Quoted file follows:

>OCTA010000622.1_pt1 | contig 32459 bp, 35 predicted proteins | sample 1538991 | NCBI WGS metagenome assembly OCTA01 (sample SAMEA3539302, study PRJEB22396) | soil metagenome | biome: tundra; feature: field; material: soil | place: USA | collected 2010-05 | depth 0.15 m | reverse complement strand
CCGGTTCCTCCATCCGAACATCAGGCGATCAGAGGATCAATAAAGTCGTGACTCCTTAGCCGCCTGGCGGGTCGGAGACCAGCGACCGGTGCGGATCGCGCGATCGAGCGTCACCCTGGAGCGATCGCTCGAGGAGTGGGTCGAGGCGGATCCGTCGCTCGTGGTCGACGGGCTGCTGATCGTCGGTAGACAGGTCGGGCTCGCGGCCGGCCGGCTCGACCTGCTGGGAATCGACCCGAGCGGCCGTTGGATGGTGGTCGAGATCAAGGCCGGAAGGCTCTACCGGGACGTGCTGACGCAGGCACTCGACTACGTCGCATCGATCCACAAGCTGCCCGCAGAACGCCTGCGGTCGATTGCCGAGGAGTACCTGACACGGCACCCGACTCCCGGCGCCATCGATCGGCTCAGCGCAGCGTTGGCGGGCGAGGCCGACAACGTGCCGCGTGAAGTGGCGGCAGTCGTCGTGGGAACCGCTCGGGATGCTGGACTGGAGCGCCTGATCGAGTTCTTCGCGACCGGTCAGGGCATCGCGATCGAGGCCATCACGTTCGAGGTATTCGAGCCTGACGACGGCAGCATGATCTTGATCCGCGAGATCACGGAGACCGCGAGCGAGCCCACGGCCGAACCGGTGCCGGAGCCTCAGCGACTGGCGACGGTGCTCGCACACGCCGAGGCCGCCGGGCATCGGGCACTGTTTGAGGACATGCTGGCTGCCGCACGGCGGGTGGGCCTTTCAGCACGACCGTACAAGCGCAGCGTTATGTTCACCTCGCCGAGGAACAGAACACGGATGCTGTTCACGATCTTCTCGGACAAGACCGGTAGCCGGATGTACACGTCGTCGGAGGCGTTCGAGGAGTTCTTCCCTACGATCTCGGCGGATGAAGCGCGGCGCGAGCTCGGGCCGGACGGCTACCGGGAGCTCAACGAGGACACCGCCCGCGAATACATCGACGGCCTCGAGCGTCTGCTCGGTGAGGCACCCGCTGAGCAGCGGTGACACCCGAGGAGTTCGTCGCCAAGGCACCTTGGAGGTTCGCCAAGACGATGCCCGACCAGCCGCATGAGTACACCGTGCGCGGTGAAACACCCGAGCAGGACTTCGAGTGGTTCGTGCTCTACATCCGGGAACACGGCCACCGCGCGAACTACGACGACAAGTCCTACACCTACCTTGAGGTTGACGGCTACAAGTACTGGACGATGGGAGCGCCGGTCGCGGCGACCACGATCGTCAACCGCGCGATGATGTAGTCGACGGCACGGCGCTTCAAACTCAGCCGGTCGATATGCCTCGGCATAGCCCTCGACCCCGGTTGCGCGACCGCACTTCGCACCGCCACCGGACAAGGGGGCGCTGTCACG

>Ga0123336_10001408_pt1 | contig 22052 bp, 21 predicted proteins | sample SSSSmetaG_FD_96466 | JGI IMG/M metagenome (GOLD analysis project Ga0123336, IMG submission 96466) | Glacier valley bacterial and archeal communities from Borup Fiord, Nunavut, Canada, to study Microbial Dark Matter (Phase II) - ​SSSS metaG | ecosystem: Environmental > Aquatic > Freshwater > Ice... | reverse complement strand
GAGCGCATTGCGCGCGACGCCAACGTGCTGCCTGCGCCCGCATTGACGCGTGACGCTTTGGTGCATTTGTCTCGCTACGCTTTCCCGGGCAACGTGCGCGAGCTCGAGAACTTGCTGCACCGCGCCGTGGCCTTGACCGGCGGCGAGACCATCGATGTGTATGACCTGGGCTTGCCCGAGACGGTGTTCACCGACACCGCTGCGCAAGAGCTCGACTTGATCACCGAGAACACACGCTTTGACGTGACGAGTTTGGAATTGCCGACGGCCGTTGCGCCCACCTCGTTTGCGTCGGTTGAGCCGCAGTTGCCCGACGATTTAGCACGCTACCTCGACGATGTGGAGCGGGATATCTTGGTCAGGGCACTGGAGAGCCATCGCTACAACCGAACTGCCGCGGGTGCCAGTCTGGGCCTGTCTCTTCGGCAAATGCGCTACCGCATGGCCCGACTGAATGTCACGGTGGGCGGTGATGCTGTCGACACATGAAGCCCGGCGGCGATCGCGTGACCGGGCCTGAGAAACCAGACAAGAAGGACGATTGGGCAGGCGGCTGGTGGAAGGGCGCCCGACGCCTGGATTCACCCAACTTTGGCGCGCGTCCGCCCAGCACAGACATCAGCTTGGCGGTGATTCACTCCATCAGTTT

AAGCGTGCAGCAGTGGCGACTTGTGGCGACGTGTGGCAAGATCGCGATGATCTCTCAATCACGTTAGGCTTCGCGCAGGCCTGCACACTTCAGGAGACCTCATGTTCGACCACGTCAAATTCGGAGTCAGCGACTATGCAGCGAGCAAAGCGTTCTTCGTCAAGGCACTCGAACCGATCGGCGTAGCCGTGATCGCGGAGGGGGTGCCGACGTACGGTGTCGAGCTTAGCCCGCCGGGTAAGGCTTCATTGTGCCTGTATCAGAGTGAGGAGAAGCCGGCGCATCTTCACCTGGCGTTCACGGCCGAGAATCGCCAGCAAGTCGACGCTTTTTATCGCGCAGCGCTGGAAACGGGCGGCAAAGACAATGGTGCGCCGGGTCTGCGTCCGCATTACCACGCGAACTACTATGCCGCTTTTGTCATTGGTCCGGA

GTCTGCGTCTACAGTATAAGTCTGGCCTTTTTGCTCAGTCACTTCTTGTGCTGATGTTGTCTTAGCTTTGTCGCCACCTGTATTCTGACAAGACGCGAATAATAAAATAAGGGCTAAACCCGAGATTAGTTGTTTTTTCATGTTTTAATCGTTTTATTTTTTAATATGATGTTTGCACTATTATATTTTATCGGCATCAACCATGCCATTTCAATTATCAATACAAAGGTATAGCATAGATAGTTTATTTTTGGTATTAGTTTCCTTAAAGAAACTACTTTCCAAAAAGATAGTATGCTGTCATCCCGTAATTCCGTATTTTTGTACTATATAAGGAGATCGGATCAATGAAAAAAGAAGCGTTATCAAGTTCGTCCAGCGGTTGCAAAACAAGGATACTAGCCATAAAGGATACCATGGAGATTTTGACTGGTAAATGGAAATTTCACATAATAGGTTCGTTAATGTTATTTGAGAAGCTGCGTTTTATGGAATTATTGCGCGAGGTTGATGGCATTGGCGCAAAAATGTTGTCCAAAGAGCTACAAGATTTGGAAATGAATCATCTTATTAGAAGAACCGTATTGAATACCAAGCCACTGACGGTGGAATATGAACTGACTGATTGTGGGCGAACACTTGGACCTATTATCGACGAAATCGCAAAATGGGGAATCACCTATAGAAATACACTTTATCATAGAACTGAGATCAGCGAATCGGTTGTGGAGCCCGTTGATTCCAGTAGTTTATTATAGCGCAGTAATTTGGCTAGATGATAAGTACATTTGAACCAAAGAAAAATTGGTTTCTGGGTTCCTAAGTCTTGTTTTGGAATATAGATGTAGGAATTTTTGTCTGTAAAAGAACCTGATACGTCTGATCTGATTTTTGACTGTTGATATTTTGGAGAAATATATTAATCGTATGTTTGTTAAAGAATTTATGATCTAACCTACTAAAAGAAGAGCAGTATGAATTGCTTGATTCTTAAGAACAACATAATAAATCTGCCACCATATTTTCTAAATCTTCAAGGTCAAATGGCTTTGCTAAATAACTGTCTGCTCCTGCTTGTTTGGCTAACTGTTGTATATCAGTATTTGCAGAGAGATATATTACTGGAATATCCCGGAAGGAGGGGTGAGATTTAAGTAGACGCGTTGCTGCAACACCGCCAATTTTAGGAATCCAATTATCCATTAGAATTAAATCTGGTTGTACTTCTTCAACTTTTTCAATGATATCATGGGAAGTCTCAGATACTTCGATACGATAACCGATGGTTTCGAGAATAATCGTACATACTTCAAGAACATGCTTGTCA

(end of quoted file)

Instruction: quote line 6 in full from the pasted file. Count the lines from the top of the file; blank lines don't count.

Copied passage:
GTCTGCGTCTACAGTATAAGTCTGGCCTTTTTGCTCAGTCACTTCTTGTGCTGATGTTGTCTTAGCTTTGTCGCCACCTGTATTCTGACAAGACGCGAATAATAAAATAAGGGCTAAACCCGAGATTAGTTGTTTTTTCATGTTTTAATCGTTTTATTTTTTAATATGATGTTTGCACTATTATATTTTATCGGCATCAACCATGCCATTTCAATTATCAATACAAAGGTATAGCATAGATAGTTTATTTTTGGTATTAGTTTCCTTAAAGAAACTACTTTCCAAAAAGATAGTATGCTGTCATCCCGTAATTCCGTATTTTTGTACTATATAAGGAGATCGGATCAATGAAAAAAGAAGCGTTATCAAGTTCGTCCAGCGGTTGCAAAACAAGGATACTAGCCATAAAGGATACCATGGAGATTTTGACTGGTAAATGGAAATTTCACATAATAGGTTCGTTAATGTTATTTGAGAAGCTGCGTTTTATGGAATTATTGCGCGAGGTTGATGGCATTGGCGCAAAAATGTTGTCCAAAGAGCTACAAGATTTGGAAATGAATCATCTTATTAGAAGAACCGTATTGAATACCAAGCCACTGACGGTGGAATATGAACTGACTGATTGTGGGCGAACACTTGGACCTATTATCGACGAAATCGCAAAATGGGGAATCACCTATAGAAATACACTTTATCATAGAACTGAGATCAGCGAATCGGTTGTGGAGCCCGTTGATTCCAGTAGTTTATTATAGCGCAGTAATTTGGCTAGATGATAAGTACATTTGAACCAAAGAAAAATTGGTTTCTGGGTTCCTAAGTCTTGTTTTGGAATATAGATGTAGGAATTTTTGTCTGTAAAAGAACCTGATACGTCTGATCTGATTTTTGACTGTTGATATTTTGGAGAAATATATTAATCGTATGTTTGTTAAAGAATTTATGATCTAACCTACTAAAAGAAGAGCAGTATGAATTGCTTGATTCTTAAGAACAACATAATAAATCTGCCACCATATTTTCTAAATCTTCAAGGTCAAATGGCTTTGCTAAATAACTGTCTGCTCCTGCTTGTTTGGCTAACTGTTGTATATCAGTATTTGCAGAGAGATATATTACTGGAATATCCCGGAAGGAGGGGTGAGATTTAAGTAGACGCGTTGCTGCAACACCGCCAATTTTAGGAATCCAATTATCCATTAGAATTAAATCTGGTTGTACTTCTTCAACTTTTTCAATGATATCATGGGAAGTCTCAGATACTTCGATACGATAACCGATGGTTTCGAGAATAATCGTACATACTTCAAGAACATGCTTGTCA